This is why we all need FIML practice or something very much like it.With FIML, much greater communicative detail can be made available to both partners. Rather than wonder what words, smiles, tears, or a tone of voice means, FIML partners have the means to find out.

Evolutionarily, you might say that FIML allows the human neocortex to understand and control the human limbic system. FIML allows higher thought, reason, and reflection to control base reactions and base signs that inevitably cause serious misunderstandings even between people who are very well-disposed toward each other and who share a strong desire to interact honestly.

Humans are characterized by a delicate and intricate web of thought, language, and culture that has been grafted onto a base of animal behavior. I do not see how it is even remotely possible to fully realize the potential of that delicate and intricate web of thought, language, and culture without frequently analyzing how animal signs and signals interfere with it during even the most ordinary of interactions.

Graziano mentions the Duchenne smile, a supposedly authentic smile that includes the muscles around the eyes. But Duchenne smiles can easily be faked. They are a required social expression in most of East Asia and can be seen faked by actors on American TV all the time.

The distinction between a Duchenne smile and a super-fake one is valid and valuable to a point. But it is also a woefully simple distinction. We cannot as thinking beings expect to find satisfaction in noticing minor, and easily faked, distinctions like that. The same thing goes for tones of voice, gestures, word choices, behaviors, and everything else we use to communicate.

In public, in the world at large, we have to use best guesses about what is going on, but in private guessing about what your partner really means is a recipe for mutual disaster, if not complete destruction.

Speech pathology

An insidious and common kind of speech pathology is having more in your imagination than you are allowed to say.

What prevents you from speaking may be cultural. Or it may be a lack of skill, which in this case is almost certainly due to being in a culture that does not train its members to do this.

I would hypothesize that a person’s degree of emotional/psychological suffering scales very closely to the degree that they are not able to speak about what is in their imagination.

Some people kill their imaginations to save themselves the trouble of feeling bad. This is what alcohol addiction, and some other drugs, can accomplish. This is also what is accomplished by becoming subservient to the conventions of a culture that proscribes or inhibits speech that might free its members from the suffering described above.

As far as I can tell, there is no large or major culture anywhere in the world that allows its members speech to match their imaginations.

Imaginative speech in art is mostly OK in most cultures. But interpersonal imaginings are not.

If you imagine anyone in any way, especially in a way that is painful to you, but you cannot speak about it to them, you have this speech pathology, or your culture does. If the person you are imagining is just an acquaintance or conventional friend, this does not matter too much, though it is not an ideal situation.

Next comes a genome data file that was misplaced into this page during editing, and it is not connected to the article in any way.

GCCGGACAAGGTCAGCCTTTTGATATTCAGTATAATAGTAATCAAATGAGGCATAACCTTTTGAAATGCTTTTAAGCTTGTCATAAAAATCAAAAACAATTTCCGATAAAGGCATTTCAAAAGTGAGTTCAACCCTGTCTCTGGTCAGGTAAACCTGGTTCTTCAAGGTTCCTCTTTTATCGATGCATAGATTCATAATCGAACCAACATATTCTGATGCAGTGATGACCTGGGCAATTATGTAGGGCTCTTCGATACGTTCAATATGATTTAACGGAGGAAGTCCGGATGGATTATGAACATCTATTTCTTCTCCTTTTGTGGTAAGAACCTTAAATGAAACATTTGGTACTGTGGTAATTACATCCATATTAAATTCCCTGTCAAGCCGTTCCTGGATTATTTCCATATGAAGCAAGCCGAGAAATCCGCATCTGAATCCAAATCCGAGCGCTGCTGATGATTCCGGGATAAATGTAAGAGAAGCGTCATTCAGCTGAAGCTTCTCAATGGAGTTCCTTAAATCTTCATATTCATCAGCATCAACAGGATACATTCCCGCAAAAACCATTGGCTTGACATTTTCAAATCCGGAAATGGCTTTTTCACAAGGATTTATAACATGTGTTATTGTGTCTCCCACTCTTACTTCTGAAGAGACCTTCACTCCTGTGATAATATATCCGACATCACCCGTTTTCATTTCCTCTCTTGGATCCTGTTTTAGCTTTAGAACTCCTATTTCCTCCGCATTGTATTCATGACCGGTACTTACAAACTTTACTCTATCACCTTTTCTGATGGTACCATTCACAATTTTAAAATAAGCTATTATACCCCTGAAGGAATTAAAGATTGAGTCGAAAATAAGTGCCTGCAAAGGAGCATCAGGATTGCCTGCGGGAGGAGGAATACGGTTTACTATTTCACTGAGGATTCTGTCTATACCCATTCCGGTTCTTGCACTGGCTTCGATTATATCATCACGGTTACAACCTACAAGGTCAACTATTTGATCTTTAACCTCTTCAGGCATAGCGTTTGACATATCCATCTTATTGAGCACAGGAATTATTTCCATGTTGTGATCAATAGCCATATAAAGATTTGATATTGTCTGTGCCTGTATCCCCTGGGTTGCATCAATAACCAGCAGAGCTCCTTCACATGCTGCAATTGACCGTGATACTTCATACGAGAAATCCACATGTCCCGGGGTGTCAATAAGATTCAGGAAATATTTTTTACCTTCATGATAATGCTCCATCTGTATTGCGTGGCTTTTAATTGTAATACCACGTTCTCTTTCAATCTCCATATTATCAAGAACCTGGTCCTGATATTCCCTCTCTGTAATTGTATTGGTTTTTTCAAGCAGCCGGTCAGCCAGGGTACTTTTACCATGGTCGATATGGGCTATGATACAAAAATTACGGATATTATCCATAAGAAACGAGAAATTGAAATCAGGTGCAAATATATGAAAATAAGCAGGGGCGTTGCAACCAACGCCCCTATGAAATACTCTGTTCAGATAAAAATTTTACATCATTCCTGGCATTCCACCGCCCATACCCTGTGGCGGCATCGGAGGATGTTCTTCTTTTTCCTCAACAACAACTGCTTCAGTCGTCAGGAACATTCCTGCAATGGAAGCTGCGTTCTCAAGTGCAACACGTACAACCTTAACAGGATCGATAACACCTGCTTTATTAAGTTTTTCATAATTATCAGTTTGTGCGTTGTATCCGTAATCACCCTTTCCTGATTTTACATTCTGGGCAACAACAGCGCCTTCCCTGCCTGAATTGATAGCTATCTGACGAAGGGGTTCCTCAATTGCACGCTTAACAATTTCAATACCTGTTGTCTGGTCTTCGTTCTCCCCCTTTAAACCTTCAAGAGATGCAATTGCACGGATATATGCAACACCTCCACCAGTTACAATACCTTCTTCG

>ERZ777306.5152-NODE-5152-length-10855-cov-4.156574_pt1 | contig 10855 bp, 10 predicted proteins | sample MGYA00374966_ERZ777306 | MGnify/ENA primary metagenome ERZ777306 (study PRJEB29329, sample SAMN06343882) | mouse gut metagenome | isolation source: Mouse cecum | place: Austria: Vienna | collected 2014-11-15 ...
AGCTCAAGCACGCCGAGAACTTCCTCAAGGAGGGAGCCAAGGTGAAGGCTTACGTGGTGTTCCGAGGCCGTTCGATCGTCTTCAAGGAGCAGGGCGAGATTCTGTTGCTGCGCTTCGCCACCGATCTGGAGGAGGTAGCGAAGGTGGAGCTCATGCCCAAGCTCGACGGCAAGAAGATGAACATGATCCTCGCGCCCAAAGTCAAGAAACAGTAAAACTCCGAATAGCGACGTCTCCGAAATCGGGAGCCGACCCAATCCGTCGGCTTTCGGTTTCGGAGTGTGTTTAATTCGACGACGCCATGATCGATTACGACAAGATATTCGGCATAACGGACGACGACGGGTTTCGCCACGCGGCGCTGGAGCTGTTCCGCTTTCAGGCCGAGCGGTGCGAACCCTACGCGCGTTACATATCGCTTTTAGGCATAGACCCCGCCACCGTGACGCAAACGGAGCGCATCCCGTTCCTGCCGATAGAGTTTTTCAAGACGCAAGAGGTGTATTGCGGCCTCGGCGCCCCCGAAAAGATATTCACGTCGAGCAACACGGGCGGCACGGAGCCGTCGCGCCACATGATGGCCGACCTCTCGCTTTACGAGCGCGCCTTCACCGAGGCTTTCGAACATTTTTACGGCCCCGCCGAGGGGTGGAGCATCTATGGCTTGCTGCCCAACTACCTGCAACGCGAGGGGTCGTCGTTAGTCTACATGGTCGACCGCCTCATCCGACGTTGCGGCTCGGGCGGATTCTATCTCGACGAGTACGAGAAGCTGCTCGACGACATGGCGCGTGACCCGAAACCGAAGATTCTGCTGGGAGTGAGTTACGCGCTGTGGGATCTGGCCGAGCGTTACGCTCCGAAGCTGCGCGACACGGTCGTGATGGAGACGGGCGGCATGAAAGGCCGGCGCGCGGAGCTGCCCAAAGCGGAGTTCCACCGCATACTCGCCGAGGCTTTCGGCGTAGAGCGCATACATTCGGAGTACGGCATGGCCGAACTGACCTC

If the person you are imagining is your primary interlocutor, you have a serious speech pathology.

Ambiguity in interpersonal communication – the “ambiguous commons”

Virtually all interpersonal communication contains ambiguity, much of it very serious.

Basic FIML practice is designed to deal with ambiguity between participating partners. For the most part FIML deals with ambiguity the moment it arises.

Basic FIML works with very small units of communication and for that reason is able to completely clear up serious ambiguities if they are caught soon enough.

An advantage of FIML practice is through its use of small units, it is able to achieve almost perfect clarification of those units. Try it. Just  few successful FIML interventions will change your life.

In light of the above, an obvious disadvantage of basic FIML practice is it is not well-designed to deal with larger ambiguities. A larger ambiguity would be one that arises or perdures under circumstances that cannot be subjected to an immediate FIML query.

Situations like this will occur when FIML partners interact with other people. During time spent with others, it is generally not possible to do a FIML query. Matters worth inquiring about can be brought up later, when partners are alone, but it is usually more difficult to resolve them that long after the fact.

I think it is fair to say that virtually all human communication takes place in and around an “ambiguous commons,” a common area of meaning that can be variously interpreted and is liable to always be ambiguous.

“Did I sound dumb when I said that?” you might ask your partner some hours after spending time with friends. No matter how they answer, it is hard to know if they saw or heard the same thing or if either of you are remembering the scene correctly. And even if you can get decent satisfaction with those questions, what about the other people who were there? Have they concluded you are a doof or do they like you better for what you said or did anyone even notice or do they remember or care?

You can sort of fix things up with a phone call and an open-ended apology, but what you are really doing there is just massaging the ambiguous commons, working it your way or toward common ground. You are not really going to remove the ambiguity and/or you are going to create more, because your call might confirm the gaffe in the other person’s mind, or it might remind them of what they had forgotten, or it might seem paranoid of you or considerate, et cetera ad infinitum.